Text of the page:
In the downstream processing, IL-based ABS/ATPMS/TPP and SILs have shown the ability to improve the purity and yield of a myriad of biopharmaceuticals. Research showing the possibility of performing biomolecules’ purification in continuous mode with ABS and CPC, and the identification of ILs as multimodal ligands in preparative liquid chromatography, seems particularly relevant. It is also important to emphasize the capacity of ILs to be recovered and reused, contributing to the development of more sustainable and low-cost processes. In the formulation field, ILs have been shown to have high potential to improve the thermal and chemical stability of several therapeutic compounds, and to inhibit their aggregation, denaturation, enzymatic degradation, and fragmentation.

Other factors, such as the safety profile and costs, also need to be adequately assessed before considering market introduction. However, ILs and SILs-based processes represent good alternatives when aiming to reduce biomanufacturing-associated environmental, economic and health burdens. Although there is still a long path ahead, the research conducted so far and here reviewed shows the remarkable potential of IL-based approaches in the biopharmaceutical field, challenging researchers to go above and beyond.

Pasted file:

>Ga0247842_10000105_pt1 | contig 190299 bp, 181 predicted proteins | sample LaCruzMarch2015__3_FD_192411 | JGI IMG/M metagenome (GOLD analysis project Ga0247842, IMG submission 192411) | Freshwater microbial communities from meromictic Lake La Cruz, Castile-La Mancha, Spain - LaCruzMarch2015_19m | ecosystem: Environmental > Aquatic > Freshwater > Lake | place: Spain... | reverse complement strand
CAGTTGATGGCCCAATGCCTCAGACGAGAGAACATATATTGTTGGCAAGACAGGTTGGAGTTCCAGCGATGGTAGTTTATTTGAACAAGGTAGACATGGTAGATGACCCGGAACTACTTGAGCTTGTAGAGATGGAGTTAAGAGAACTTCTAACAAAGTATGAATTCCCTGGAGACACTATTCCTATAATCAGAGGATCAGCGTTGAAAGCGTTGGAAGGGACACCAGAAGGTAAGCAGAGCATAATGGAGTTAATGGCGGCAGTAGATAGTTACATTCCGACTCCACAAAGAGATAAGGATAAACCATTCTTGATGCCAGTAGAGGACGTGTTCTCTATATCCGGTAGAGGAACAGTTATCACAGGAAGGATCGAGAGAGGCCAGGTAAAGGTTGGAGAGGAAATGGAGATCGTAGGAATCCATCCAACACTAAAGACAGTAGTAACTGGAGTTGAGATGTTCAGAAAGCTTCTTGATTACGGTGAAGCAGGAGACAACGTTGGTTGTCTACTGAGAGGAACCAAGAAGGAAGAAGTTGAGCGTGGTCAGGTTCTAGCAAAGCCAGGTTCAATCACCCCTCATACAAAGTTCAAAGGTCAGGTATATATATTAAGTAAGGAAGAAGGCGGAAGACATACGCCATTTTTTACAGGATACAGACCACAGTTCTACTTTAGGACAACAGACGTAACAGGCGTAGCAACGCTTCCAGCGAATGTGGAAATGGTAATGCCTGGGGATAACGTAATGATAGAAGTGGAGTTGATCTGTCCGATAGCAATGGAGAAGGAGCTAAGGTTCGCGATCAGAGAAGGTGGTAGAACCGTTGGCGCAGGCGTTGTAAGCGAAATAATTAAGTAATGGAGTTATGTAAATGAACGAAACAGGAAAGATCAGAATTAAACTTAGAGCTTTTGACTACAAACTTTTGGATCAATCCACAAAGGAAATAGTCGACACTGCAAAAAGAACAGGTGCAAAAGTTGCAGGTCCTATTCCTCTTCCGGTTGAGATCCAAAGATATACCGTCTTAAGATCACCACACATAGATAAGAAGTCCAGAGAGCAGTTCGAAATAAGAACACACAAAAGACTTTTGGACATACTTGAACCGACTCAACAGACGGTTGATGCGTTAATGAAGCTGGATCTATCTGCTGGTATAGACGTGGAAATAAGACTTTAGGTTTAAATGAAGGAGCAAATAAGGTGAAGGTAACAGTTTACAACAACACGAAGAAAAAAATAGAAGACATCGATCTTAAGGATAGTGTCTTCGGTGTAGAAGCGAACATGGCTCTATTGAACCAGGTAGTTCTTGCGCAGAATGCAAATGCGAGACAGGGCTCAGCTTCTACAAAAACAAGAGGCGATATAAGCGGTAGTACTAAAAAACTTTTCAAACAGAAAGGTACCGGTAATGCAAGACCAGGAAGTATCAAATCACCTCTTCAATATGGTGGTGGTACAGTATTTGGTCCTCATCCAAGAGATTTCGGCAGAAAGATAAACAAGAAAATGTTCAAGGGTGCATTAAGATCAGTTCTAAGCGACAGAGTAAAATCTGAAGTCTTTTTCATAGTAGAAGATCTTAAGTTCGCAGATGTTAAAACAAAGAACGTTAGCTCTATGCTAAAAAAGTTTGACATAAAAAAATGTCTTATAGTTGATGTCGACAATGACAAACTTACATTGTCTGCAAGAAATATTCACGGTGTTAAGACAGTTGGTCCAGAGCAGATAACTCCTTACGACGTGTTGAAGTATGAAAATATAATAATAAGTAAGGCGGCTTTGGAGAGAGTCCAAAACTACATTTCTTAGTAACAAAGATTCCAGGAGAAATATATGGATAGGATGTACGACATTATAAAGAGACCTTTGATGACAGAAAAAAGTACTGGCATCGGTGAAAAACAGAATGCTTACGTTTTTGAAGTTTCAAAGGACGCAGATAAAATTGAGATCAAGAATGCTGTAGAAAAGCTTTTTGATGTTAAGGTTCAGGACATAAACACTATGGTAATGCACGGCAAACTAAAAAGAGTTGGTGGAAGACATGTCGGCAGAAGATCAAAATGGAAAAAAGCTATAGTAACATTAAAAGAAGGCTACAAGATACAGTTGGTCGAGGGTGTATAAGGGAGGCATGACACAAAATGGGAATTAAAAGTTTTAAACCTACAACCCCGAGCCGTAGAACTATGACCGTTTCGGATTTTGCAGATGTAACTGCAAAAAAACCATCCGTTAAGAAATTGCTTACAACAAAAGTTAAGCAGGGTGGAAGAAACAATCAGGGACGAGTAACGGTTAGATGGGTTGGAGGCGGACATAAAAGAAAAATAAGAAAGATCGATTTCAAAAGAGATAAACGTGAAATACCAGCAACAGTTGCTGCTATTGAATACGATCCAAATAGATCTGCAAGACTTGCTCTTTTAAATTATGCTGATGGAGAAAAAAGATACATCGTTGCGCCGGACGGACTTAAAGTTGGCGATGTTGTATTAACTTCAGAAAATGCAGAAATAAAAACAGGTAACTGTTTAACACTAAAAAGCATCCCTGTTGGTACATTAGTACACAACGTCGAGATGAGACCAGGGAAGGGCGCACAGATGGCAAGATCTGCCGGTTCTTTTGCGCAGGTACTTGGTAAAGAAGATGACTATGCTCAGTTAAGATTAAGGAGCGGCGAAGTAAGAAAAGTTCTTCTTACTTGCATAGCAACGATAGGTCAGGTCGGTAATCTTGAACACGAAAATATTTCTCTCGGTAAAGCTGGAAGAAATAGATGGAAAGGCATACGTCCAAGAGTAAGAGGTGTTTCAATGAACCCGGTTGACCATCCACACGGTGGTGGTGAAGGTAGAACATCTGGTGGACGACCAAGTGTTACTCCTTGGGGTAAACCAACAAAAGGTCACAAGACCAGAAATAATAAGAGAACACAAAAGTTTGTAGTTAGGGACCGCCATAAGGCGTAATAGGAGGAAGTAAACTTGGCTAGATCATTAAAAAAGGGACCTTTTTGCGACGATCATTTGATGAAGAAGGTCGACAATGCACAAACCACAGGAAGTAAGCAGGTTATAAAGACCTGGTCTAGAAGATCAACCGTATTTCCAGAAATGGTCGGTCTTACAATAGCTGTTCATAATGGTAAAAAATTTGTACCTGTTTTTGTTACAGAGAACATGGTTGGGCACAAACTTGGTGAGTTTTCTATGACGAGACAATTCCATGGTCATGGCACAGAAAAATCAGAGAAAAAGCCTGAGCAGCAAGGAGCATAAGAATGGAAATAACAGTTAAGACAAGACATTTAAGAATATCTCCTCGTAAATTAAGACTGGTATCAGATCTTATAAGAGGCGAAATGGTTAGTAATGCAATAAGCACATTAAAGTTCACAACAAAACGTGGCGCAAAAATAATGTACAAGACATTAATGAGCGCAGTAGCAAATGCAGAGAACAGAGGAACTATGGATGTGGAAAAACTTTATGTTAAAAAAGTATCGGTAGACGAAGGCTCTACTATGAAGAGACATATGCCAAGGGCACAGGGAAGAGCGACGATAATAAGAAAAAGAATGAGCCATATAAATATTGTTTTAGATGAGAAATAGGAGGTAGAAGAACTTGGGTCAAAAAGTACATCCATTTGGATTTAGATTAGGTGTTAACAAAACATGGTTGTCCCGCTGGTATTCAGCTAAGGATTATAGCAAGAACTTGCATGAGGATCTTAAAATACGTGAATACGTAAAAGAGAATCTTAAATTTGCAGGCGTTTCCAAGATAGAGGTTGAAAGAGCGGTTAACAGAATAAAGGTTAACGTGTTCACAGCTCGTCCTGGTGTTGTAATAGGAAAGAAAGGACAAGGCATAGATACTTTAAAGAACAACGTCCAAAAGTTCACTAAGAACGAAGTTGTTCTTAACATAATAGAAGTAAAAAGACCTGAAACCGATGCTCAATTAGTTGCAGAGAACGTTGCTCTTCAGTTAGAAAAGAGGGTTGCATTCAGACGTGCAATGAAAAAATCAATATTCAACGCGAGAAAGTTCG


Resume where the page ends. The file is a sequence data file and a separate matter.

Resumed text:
Author contributions

CA: writing—original draft preparation and review and editing; methodology; visualization; formal analysis. AQP: writing—review and editing; supervision; visualization; funding acquisition; APMT: conceptualization; writing—review and editing. visualization; supervision; MCN: conceptualization; writing—review and editing; supervision; visualization. MGF: conceptualization; writing—review and editing; supervision; project administration; funding acquisition. All authors have read and agreed to the published version of the manuscript.

Funding